How to Put a Deposit on a New Car

by John Csiszar

A deposit on a new car can serve many purposes, from reducing your total interest charges to reserving a car so that a dealer won't sell it to another buyer first. You can also put down a deposit if you're buying a car from a private-party seller.

Deposit as Down Payment

You can make a down payment in any number of ways, including writing a check, wiring money to a dealer or even paying cash. Some dealers may even accept credit card payments for a down payment. The larger the down payment, the smaller your monthly payment will be and the less you'll pay in interest over the course of your loan. Additionally, a larger down payment ensures you don't end up "upside down" on your car, where you owe more than the car is worth. This scenario can unfold if you don't pay much upfront and your car depreciates faster than the amount of your monthly payment. A down payment of 20 percent of the sale price is often recommended as an appropriate down payment for a new car.

Deposit for Reservation

In some instances, a car dealer may require a deposit to make a reservation for a new car. This is more common if you are ordering a custom-built or hot-selling car, as a reservation deposit indicates you are a serious buyer and helps prevent losses on the part of the dealer.

If you're putting up a deposit as a buyer, make sure you understand the seller's refund policy. While reputable dealers may offer refundable deposits, they are not required to by law, so read your contract carefully before you commit to making a deposit. While there are many ways to leave a deposit, a credit card may be your best option as it helps protect you in case of fraud or misrepresentation by the dealer. If you give cash or a cashier's check, it can be harder to get your money back.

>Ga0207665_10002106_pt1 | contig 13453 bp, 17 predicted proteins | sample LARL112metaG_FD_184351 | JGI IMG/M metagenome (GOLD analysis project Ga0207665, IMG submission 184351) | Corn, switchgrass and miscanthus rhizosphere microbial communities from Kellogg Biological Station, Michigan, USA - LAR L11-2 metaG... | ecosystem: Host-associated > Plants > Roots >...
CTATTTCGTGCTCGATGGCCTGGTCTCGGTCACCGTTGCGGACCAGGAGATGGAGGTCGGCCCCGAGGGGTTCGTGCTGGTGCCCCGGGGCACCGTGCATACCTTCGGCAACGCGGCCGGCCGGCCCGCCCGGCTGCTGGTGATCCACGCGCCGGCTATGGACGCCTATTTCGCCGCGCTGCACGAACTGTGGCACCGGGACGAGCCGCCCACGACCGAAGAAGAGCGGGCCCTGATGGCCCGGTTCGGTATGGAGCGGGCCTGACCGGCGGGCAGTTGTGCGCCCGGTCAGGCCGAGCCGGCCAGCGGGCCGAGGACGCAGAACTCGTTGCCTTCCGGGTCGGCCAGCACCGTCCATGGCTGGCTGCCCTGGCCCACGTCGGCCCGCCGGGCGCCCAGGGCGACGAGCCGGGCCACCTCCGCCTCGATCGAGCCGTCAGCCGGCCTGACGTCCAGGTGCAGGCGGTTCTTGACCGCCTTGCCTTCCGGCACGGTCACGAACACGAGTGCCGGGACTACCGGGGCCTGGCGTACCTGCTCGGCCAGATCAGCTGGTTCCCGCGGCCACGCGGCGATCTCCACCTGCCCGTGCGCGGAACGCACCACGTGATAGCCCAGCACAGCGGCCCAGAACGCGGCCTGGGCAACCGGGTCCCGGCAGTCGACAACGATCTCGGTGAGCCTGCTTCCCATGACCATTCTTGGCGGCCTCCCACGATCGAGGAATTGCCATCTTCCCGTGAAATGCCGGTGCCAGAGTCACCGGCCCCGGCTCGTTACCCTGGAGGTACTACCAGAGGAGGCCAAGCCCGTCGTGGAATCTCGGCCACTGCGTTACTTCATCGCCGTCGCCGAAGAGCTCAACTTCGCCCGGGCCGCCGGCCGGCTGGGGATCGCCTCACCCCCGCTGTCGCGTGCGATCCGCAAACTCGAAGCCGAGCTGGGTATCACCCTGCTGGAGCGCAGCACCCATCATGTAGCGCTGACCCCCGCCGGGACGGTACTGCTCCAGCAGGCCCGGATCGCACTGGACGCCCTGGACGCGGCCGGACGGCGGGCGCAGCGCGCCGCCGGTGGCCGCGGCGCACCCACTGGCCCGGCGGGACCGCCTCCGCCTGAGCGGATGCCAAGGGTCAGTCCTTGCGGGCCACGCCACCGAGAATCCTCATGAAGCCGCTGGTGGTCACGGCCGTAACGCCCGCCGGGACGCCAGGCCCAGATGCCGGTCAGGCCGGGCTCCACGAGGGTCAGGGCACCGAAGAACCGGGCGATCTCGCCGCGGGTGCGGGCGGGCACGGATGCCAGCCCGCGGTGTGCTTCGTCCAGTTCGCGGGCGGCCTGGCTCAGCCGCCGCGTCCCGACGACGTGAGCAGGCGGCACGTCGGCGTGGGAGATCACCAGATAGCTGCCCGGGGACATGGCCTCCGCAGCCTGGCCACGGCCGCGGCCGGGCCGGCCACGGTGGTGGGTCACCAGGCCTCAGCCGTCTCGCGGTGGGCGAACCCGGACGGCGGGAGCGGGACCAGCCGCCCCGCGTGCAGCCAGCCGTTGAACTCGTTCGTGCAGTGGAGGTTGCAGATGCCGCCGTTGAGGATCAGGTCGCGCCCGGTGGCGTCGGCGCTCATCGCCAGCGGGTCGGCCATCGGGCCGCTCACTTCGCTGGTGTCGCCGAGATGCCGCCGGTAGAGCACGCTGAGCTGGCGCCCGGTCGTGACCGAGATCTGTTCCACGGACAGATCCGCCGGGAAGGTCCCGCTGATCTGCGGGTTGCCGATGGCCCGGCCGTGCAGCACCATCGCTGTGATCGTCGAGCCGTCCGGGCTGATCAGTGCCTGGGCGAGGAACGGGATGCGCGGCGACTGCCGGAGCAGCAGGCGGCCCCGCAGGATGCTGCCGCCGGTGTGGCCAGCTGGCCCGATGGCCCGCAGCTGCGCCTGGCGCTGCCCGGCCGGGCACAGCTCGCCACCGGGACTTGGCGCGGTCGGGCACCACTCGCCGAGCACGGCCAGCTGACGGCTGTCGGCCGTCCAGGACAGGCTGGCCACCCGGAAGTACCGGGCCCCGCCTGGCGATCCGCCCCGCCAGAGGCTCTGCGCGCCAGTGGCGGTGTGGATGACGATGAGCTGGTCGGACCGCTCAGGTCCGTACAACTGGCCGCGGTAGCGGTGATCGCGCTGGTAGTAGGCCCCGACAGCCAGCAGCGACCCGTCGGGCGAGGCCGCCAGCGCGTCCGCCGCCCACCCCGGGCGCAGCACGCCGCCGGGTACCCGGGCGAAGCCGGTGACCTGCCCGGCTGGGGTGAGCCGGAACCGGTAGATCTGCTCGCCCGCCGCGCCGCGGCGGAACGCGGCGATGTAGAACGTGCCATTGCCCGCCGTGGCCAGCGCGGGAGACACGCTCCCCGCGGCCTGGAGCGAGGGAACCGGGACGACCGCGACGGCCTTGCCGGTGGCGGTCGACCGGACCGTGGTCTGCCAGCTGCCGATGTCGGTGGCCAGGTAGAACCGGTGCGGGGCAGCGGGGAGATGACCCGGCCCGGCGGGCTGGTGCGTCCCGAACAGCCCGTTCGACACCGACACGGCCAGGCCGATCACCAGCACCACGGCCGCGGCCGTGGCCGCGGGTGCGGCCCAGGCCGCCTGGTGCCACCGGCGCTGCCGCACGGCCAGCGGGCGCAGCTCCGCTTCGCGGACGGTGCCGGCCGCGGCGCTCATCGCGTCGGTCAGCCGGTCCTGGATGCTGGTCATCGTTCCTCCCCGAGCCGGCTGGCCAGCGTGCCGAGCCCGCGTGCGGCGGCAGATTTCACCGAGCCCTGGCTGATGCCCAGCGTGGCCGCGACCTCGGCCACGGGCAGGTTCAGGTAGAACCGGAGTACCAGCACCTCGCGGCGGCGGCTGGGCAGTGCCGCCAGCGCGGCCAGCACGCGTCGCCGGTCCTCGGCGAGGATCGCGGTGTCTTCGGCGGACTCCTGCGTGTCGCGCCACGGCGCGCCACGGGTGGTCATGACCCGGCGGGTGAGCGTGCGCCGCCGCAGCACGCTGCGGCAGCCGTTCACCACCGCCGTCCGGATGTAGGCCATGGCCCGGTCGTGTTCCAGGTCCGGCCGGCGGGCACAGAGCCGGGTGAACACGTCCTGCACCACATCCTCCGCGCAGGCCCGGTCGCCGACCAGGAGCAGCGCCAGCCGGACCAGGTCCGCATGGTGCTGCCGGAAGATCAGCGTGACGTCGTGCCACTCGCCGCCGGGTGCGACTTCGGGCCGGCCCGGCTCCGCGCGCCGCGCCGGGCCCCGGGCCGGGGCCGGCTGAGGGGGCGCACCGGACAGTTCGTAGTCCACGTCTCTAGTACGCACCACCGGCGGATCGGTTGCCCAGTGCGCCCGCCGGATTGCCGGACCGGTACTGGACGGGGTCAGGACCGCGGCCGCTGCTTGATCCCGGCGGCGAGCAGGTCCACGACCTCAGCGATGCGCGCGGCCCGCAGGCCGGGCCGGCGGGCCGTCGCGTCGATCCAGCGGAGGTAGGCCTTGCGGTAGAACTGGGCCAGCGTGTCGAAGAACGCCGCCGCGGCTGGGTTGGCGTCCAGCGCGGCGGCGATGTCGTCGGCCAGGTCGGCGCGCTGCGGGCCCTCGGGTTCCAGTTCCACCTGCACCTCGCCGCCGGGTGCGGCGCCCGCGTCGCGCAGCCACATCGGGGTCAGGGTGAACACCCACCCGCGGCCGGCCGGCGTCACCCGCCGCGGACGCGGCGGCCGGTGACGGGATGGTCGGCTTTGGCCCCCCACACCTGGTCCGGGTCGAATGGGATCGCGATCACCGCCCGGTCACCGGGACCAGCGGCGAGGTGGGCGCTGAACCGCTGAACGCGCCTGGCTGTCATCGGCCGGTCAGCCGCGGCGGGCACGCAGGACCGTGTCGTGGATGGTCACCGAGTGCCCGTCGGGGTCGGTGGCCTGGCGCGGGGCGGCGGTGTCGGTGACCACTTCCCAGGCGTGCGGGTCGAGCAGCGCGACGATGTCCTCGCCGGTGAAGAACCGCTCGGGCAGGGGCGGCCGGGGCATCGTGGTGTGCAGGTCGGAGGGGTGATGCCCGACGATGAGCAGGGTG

Private Sellers

Some private sellers may ask for a deposit if you're trying to buy a used car. Since private sellers don't finance car sales, your deposit in a private sale works like a reservation deposit rather than a down payment. However, if you're taking out a separate loan to pay the seller, the amount of the deposit reduces the amount you have to borrow.

A private seller can't require you to put down a deposit, but he can choose to sell the car to another buyer if you're not willing to do so. Private sellers can be harder to pursue for the return of a deposit than a car dealership, so understand the risks going into the transaction. Get all the documentation you can about the car and the seller to help prevent fraudulent transactions and the loss of your deposit. As with car dealers, using a credit card is often the easiest way to protect yourself, but you can also set up an escrow account to prevent the seller from absconding with your deposit.

About the Author

After receiving a Bachelor of Arts in English from UCLA, John Csiszar earned a Certified Financial Planner designation and served 18 years as an investment adviser. Csiszar has served as a technical writer for various financial firms and has extensive experience writing for online publications.